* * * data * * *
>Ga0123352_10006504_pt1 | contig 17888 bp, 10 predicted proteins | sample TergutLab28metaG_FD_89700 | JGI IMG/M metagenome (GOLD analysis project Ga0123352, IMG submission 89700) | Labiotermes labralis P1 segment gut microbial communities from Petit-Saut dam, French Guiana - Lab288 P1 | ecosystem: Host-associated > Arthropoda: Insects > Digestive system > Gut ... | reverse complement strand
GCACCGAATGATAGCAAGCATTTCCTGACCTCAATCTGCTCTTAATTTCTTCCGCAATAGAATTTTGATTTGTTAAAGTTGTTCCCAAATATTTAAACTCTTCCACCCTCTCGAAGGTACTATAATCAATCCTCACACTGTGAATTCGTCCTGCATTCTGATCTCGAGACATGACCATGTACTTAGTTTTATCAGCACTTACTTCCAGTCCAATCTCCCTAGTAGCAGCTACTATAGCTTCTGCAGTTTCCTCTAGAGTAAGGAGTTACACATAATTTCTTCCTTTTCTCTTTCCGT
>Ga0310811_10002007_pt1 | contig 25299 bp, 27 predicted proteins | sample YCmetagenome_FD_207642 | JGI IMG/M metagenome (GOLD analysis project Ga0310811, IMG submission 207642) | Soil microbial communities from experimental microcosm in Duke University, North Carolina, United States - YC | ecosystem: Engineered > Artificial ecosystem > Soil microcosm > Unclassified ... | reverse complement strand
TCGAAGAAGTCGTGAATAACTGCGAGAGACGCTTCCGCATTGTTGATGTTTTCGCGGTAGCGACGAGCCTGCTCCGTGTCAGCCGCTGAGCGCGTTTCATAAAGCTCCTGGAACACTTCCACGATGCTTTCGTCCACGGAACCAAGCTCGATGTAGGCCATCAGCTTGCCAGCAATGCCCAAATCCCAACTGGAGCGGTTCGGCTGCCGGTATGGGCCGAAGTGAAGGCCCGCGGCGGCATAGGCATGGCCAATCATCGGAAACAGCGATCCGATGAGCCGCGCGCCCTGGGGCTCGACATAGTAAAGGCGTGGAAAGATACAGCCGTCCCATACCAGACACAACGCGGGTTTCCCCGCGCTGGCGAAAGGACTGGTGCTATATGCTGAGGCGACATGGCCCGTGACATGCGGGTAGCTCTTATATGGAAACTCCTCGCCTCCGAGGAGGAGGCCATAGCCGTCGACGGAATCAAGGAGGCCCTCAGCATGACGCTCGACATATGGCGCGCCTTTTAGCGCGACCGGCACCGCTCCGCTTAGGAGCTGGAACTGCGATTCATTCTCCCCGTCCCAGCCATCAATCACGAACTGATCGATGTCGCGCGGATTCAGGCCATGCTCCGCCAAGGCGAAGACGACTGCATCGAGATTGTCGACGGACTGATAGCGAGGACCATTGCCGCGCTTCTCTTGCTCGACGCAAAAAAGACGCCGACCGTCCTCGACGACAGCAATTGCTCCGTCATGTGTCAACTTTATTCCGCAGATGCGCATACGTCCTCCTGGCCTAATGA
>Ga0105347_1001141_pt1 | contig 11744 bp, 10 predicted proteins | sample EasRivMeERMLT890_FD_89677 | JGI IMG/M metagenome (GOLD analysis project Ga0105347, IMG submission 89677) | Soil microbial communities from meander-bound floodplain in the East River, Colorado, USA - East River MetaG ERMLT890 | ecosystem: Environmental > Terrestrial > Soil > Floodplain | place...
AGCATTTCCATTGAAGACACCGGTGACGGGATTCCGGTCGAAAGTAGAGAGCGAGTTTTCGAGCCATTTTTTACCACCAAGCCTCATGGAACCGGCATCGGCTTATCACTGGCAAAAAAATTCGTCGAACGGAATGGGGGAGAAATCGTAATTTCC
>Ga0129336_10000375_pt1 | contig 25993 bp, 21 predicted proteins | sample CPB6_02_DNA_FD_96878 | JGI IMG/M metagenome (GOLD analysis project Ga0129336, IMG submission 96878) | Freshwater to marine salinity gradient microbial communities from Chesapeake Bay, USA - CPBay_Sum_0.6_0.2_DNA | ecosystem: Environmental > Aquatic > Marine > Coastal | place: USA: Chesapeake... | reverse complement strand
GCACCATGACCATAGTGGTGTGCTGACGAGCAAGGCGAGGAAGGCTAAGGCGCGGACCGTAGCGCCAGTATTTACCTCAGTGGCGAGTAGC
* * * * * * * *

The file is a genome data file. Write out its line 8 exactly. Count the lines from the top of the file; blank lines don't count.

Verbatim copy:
GCACCATGACCATAGTGGTGTGCTGACGAGCAAGGCGAGGAAGGCTAAGGCGCGGACCGTAGCGCCAGTATTTACCTCAGTGGCGAGTAGC